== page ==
Compare this movie to I Spit On Your Grave, another movie that features LONG scenes of rape and torture, and is often decried as exploitative. What sets that film apart is the extensive time it spends in showing the heroine’s mental anguish at what has happened, focusing the audience on the consequences of the act in a way designed to make us feel horrible and ground the entire crime in realism. Here, the point of view is of the killer, and through his eyes we watch the attractive women writhe in torment. We don’t really share the women’s anguish, nor do we see the consequences—mostly because they’re dead. But the film throughout this section is focusing on the breasts and the forced lesbian action, and one never gets the feeling, while that is going on, that is being in any way condemned.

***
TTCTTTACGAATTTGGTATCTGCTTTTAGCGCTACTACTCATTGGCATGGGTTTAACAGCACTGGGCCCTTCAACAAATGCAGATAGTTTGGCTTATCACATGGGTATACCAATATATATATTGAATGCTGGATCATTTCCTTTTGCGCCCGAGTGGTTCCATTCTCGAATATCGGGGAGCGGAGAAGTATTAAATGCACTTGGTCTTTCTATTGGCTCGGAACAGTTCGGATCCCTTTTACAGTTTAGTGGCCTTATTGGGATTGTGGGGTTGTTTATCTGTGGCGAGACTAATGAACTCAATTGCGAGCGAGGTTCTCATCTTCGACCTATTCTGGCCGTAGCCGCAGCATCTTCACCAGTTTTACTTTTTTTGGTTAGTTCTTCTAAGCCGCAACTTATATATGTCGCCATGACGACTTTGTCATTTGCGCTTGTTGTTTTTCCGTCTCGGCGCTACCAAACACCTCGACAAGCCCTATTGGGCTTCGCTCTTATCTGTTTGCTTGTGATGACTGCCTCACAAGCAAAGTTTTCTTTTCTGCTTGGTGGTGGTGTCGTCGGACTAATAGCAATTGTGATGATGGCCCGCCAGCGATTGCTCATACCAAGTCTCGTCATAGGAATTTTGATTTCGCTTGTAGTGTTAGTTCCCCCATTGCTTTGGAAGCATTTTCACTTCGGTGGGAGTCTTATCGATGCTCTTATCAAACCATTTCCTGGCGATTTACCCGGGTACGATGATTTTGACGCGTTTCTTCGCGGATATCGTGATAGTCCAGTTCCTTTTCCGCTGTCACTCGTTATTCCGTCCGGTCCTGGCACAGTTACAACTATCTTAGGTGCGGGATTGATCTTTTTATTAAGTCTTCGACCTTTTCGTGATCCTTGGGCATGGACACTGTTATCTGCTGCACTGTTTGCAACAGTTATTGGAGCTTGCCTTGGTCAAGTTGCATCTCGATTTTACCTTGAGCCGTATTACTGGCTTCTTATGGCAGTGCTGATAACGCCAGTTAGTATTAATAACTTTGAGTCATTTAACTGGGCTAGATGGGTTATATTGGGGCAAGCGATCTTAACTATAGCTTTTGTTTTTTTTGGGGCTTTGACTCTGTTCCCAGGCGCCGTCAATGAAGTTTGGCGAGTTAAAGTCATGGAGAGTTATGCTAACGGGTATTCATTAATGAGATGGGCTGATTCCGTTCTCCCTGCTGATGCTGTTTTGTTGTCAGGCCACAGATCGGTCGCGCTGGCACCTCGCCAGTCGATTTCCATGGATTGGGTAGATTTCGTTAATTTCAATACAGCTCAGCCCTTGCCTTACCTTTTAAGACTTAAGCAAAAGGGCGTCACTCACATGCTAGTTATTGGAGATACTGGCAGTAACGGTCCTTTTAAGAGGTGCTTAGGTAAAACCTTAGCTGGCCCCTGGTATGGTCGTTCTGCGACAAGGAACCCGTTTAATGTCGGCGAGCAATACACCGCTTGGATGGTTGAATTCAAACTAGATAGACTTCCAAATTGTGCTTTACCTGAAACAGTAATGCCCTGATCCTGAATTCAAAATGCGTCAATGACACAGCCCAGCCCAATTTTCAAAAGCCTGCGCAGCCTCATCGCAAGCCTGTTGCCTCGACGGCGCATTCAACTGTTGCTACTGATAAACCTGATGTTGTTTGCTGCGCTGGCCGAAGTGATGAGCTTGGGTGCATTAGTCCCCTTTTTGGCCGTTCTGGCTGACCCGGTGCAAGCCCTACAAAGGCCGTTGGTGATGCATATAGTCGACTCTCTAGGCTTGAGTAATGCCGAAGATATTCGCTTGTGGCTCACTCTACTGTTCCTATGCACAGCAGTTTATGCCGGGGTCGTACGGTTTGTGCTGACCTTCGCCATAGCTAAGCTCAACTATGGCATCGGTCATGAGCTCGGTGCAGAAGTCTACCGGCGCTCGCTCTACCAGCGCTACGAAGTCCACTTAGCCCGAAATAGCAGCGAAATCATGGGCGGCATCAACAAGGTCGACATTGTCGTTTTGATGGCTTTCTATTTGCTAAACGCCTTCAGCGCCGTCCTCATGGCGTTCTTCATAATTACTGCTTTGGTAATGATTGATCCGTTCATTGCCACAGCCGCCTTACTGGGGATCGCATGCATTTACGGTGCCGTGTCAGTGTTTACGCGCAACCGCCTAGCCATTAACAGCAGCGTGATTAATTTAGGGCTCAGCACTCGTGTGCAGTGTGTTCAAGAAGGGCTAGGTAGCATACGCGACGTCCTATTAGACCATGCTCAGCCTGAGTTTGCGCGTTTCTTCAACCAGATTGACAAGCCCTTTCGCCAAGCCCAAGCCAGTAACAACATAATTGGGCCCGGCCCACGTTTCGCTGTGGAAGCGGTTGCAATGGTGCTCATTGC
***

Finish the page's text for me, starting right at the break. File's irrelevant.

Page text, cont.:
It’s too bad, because I was so into the first 30 minutes. The movie was quick and intelligent and sharp right up until the torture scenes—so sharp that I really wracked my brain to think if I was somehow missing something in the torture scenes that would make me re-evaluate. Maybe, but I don’t think so. It’s too bad, because the director is obviously very talented, and those first 30 minutes deserve more than to be merely the justification for 45 minutes of sexualized torture.

Should you watch it: 

I wouldn’t. The first 30 minutes are riveting, but overall it’s just not all that good, and is a little disgusting.